Turning in my Geek Card -- or, how being promoted to management rots your brain
Thursday, September 11, 2003
Bear with me, as this is a painful time for me...as HAL 9000 said, "My mind is going..."
My day job is with a large game developer; when I started there 4 years ago I was working in the Compatibility and Technology Lab where we would test the games with all sorts of hardware -- video cards, sound cards, CPUs, you name it, we tested it -- and because we got to play with all sorts of new toys and had to know how to properly install them and update their driver software, a certain amount of technical ability was required.
This past year I was promoted to a Project Lead for the PC Online group, which means that I supervise a bunch of testers who do the actual work; I push paper, go to meetings, sign their timesheets and buy them meals when they work weekends (go go Gadget Corporate Amex!).
I've been checking out an alpha version of a game that we're currently developing and since I was seeing some graphic corruption on my "test" PC, I decided to install the game on my "main" PC to see if the same problem appeared; the PCs have different video cards so if the problem didn't appear, that would be a good indicator that the problem was card-related. I installed the game and double-clicked on the icon; the screen went black for a few seconds, then went back to the Windows desktop -- no error message, nothing to say what the problem was.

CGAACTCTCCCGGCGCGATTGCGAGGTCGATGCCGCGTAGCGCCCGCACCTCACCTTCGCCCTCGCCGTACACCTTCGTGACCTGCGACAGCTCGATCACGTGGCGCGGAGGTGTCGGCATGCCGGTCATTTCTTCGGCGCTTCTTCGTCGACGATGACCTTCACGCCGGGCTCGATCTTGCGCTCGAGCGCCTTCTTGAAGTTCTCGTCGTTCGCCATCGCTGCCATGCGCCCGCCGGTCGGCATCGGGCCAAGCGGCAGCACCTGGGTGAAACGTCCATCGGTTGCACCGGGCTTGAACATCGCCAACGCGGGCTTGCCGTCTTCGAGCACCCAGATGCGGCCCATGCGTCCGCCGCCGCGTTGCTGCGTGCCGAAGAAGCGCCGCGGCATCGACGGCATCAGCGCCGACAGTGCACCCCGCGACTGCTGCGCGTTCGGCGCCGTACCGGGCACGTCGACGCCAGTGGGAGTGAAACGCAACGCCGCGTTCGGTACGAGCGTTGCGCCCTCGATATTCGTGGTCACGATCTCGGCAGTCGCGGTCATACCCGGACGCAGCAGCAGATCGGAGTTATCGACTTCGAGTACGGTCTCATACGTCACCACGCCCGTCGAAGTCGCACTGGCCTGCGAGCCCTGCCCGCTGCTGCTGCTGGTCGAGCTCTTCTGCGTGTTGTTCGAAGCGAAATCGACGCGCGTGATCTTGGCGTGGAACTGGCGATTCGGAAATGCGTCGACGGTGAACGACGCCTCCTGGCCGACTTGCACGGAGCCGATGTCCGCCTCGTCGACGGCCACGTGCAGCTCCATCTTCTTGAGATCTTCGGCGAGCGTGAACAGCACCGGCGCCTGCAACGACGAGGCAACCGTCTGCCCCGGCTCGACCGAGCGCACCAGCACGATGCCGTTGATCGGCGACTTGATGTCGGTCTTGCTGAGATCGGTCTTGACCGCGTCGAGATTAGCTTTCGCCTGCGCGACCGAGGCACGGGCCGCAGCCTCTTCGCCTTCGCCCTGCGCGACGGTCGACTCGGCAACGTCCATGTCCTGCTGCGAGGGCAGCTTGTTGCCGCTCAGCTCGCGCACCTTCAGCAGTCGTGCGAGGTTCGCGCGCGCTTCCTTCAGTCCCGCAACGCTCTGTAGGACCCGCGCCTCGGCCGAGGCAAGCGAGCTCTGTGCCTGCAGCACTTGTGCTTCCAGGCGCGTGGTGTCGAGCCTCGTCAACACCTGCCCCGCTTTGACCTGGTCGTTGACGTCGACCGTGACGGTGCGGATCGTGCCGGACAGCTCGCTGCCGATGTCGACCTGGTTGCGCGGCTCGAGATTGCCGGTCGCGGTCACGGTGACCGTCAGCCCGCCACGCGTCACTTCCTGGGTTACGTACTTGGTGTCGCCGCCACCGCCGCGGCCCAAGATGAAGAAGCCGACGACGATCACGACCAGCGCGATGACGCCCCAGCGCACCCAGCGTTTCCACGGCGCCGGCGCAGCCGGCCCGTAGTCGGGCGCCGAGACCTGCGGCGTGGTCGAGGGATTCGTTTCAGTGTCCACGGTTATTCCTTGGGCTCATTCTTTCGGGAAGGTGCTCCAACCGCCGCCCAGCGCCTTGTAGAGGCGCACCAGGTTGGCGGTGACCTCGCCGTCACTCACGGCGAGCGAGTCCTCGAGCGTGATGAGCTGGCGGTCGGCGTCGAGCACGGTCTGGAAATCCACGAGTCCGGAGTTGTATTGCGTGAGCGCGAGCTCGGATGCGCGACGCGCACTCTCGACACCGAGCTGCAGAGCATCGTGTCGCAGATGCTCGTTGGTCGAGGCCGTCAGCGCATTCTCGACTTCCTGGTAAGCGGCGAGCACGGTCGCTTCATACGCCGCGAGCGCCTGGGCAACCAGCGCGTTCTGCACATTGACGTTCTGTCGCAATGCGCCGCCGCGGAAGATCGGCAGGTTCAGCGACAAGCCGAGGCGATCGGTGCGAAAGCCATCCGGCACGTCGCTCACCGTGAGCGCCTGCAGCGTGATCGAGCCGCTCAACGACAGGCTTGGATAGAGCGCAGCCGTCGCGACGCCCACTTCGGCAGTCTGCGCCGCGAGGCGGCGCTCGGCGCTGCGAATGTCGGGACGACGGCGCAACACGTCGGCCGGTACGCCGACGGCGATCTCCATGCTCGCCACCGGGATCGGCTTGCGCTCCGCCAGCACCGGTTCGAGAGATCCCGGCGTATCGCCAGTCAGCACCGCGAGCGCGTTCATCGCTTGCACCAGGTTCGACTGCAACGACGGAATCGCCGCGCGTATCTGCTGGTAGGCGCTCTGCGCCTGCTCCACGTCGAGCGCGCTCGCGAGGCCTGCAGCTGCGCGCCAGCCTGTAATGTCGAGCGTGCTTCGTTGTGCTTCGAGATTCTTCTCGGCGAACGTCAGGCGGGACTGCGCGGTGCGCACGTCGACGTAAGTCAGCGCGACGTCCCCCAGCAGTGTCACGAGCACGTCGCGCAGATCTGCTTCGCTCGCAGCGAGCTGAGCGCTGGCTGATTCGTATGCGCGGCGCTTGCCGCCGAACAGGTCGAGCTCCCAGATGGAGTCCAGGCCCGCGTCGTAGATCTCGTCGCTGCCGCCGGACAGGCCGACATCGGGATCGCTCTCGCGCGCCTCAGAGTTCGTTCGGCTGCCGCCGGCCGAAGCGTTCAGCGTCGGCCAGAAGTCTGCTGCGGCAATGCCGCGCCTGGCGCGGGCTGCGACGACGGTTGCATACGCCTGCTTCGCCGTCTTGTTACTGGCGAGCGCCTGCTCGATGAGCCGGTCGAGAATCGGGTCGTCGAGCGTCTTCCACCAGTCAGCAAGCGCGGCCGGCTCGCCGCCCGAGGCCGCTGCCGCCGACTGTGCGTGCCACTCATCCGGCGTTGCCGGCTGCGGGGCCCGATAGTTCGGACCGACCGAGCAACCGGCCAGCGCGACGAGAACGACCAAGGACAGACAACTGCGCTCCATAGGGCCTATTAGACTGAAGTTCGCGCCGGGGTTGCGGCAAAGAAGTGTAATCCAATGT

I sent an e-mail to the technical lead asking him if there were any known issues with the video card; he told me that the card tested okay in the lab but that I should check my display setting to see if it was set to 32-bit (it was), and that my sound card was working properly (it was). Before he could come up with any further suggestions, I had a blinding flash of insight:
What version of driver software am I running with the video card?
I checked and lo and behold, I was running the generic Microsoft driver that's installed when you set up Windows XP. I installed the latest driver for the video card and guess what? The game ran.
While I felt good about being able to diagnose the problem, the feeling was tempered by the knowledge that if I'd still been working in the lab as a tech, driver versions would have been the first thing I would have checked.
Does this mean that the further I go into management, more of my hard-won technical skills will fade away? I certainly hope not...but I'm going to start paying more attention to technical forums and journals than I have been.